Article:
, , , , , , , , , ,


D: Michel Franco / 92m

Cast: Tim Roth, Robin Bartlett, Michael Cristofer, Sarah Sutherland, Rachel Pickup, Angela Bullock, Nailea Norvind, David Dastmalchian, Maribeth Monroe

David (Roth) is a male nurse who provides palliative care for terminally ill or seriously disabled people living in their own homes. When his latest patient, Sarah (Pickup), dies, her family are surprised to see him at the funeral, and when Sarah’s neice (Monroe) tries to ask David some questions about Sarah’s final weeks, he is uncooperative and avoids talking to her. At home, he checks the social media page of a young woman named Nadia (Sutherland), focusing on the pictures she’s posted.

Later, David is given another patient to look after, an architect called John (Cristofer), who’s had a stroke. As John recovers, he and David become friends of sorts, even to the point where David turns a blind eye to John watching porn on his laptop. But when one of John’s family walks in on David giving him a bed bath, the situation is misread, and David finds himself being told by his boss that he can’t continue as John’s carer – or indeed anyone’s – because he’s about to be sued for sexual misconduct. While he waits for another job to come up, David tracks down the young woman from the social media page, who it turns out is his daughter.

They haven’t seen each other in a while due to a family tragedy that David blames himself for, and which caused him to have a breakdown. As he gets to know Nadia again, and begins to mend his relationship with her mother, Laura (Norvind), David is offered a job looking after a woman called Marta (Bartlett) who has cancer. All is going well until one day she asks David to help her commit suicide…

Chronic - scene

A measured, sometimes agonisingly slow drama about one man’s attempt to redeem himself by caring for others, Chronic is always going to be a tough sell for potential viewers, mostly because of the subject matter, and partly because it’s paced so deliberately and so precisely. It’s like a chamber piece made for the big screen, with a restrained, honest performance from Roth that is so internalised it makes David seem removed from everything – and everyone – around him. And while he does keep his distance (except when it comes to his patients), the legacy of that tragedy has left very deep and lasting scars that he can deal with only by focusing his energies on people he can help; he’s trying to make amends in the only way he knows how.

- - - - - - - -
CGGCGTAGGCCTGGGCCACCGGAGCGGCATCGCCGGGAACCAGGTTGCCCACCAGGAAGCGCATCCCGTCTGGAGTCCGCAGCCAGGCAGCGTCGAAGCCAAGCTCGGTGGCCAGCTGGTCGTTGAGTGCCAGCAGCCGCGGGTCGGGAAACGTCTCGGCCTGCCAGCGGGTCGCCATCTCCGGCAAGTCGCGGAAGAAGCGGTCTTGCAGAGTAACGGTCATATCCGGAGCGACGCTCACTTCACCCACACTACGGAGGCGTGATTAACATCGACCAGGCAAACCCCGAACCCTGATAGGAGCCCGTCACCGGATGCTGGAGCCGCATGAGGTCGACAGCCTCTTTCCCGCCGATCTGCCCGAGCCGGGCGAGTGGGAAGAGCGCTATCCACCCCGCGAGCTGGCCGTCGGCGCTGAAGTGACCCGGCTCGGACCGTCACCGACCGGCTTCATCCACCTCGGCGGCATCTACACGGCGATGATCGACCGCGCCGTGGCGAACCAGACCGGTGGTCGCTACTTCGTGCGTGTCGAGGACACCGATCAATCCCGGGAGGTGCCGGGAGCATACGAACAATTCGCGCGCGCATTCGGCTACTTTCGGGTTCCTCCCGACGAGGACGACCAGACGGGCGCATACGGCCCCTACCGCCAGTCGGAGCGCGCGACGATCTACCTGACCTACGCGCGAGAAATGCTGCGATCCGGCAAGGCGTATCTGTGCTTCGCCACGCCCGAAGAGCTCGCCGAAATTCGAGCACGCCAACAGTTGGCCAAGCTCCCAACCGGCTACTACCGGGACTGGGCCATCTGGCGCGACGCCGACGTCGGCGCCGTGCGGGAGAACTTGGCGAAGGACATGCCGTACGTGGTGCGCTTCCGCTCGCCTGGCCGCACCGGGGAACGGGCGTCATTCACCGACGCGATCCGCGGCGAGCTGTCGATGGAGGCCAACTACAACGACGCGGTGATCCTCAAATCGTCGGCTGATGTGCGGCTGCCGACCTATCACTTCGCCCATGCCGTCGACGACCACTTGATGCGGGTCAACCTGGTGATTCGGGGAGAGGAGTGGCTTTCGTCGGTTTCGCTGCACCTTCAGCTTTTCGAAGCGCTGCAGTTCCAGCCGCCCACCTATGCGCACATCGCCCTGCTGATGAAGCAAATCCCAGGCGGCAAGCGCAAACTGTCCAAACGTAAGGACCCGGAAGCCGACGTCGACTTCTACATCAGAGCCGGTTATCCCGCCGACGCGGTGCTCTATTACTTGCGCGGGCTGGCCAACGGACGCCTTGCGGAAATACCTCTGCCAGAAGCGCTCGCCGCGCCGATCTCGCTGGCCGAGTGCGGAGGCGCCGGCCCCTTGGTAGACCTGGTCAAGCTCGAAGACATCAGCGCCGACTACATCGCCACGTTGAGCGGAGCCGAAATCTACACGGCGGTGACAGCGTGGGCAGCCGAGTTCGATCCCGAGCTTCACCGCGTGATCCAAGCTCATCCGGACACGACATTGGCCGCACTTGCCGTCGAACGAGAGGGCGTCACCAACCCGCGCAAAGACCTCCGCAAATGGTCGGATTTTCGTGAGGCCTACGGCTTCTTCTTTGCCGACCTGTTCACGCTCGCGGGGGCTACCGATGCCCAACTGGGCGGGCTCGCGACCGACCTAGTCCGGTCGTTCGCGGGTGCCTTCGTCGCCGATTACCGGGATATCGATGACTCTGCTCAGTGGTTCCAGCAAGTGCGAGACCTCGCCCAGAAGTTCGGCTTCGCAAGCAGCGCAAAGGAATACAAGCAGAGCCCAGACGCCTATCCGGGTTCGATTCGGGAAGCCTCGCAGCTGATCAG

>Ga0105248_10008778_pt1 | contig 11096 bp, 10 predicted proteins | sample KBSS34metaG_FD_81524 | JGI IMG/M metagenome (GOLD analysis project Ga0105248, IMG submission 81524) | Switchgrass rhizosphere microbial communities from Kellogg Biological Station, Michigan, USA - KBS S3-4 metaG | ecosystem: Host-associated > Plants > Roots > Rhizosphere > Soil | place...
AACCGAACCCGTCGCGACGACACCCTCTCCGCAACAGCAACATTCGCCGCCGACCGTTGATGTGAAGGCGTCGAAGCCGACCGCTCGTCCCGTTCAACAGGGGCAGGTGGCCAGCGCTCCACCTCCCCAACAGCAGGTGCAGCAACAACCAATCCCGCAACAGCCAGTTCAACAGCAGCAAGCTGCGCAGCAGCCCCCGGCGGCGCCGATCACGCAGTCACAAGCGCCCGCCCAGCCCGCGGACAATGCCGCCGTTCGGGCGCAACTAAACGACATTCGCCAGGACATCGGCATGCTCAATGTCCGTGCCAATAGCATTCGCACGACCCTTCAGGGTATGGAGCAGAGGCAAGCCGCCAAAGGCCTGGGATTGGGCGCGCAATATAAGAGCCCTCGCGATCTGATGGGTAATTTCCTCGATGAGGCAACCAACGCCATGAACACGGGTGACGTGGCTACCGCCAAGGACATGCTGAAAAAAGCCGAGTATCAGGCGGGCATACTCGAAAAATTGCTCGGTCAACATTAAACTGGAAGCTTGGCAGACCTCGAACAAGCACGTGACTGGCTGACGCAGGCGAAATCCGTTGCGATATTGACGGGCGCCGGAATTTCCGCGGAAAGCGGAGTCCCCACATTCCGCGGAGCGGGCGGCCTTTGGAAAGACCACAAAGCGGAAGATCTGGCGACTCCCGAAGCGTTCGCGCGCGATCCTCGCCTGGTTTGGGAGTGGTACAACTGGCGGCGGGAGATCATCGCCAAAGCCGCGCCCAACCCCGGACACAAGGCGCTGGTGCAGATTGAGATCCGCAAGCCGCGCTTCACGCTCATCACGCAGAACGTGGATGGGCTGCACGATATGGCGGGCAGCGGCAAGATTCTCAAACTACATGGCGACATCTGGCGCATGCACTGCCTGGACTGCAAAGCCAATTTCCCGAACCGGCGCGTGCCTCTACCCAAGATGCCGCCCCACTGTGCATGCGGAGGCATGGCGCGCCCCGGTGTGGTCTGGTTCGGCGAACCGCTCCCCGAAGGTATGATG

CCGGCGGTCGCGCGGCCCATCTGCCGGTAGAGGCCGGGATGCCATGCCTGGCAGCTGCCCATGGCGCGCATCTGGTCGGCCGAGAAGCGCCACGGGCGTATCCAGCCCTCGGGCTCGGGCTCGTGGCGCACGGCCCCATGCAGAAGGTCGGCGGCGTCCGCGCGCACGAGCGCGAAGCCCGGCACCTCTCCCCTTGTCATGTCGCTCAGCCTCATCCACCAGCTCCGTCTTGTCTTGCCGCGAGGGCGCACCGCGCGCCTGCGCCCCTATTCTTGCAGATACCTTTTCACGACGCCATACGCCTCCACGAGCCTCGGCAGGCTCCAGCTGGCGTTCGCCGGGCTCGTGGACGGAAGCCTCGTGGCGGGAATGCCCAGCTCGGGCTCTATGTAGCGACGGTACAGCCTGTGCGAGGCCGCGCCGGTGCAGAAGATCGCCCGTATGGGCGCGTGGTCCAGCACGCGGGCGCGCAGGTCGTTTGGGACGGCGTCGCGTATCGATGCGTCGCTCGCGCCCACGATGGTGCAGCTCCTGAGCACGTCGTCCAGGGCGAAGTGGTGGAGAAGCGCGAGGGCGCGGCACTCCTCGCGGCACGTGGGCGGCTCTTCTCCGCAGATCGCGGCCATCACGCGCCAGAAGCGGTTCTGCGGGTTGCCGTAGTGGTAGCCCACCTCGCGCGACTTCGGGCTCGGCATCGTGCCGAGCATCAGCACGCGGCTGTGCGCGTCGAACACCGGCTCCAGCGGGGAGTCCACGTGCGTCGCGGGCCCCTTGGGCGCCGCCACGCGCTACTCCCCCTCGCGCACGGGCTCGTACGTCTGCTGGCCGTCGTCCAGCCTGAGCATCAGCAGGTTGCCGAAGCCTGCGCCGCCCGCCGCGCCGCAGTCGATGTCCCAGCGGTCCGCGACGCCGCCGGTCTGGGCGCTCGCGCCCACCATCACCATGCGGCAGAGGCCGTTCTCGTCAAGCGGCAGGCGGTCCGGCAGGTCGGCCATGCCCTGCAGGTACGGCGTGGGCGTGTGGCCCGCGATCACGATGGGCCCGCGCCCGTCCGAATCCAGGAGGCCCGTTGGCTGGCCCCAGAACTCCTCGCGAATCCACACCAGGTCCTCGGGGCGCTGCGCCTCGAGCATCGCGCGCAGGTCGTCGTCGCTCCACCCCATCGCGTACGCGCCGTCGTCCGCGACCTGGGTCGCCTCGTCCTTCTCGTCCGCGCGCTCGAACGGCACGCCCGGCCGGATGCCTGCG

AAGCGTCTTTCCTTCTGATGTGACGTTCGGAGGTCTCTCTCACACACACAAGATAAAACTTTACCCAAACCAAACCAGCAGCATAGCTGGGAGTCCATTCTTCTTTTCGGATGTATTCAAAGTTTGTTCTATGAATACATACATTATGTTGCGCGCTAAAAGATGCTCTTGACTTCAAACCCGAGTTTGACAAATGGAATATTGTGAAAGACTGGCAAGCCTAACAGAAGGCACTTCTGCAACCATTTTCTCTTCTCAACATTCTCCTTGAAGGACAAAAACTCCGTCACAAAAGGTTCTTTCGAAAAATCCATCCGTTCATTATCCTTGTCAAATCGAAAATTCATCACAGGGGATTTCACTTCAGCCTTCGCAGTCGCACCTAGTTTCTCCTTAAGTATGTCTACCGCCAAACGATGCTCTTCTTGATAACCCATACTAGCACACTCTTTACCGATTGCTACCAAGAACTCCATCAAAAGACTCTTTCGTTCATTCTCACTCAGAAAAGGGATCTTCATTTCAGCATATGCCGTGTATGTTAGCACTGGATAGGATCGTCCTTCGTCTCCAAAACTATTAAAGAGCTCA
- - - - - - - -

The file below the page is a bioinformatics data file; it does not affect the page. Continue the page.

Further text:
It’s a fairly straightforward tale made up of long static shots where the action is kept firmly within the boundaries of the frame, and where David’s attempts to reconnect with his daughter offer the only evidence that he’s not entirely subsumed by the lives of his patients (when he learns John is an architect he does his homework on the matter, even going so far as to visit one of the houses John built). This way of identifying with his patients could have been presented as creepy or unhealthy, but it’s yet another way that David is trying to find a place for himself in the world he’s been absent from.

Franco directs his own script with a clear idea of what he wants to achieve, but makes the mistake of distancing not only David from others, but the audience from David, leaving the viewer to decide for themselves if David’s plight is affecting enough for them to bother. And there’s a final scene that’s likely to alienate viewers who’ve made it that far. With the decision to skip having a musical score or songs to act as emotional cues for the audience, the movie relies on its talented cast to highlight the various ambiguities of each character’s relationship with David, while its ideas of what it’s like to care about others when it’s difficult to care about oneself, are handled with care and sensitivity.

Rating: 8/10 – not for all tastes, not least because of Franco’s slow-burn, reflective approach to the narrative, Chronic is a showcase for Roth’s acting abilities, and the ways in which personal pain creates barriers between people; too plainly rendered for many, it’s a movie that is uncompromising in terms of the narrative, but rewards upon closer inspection.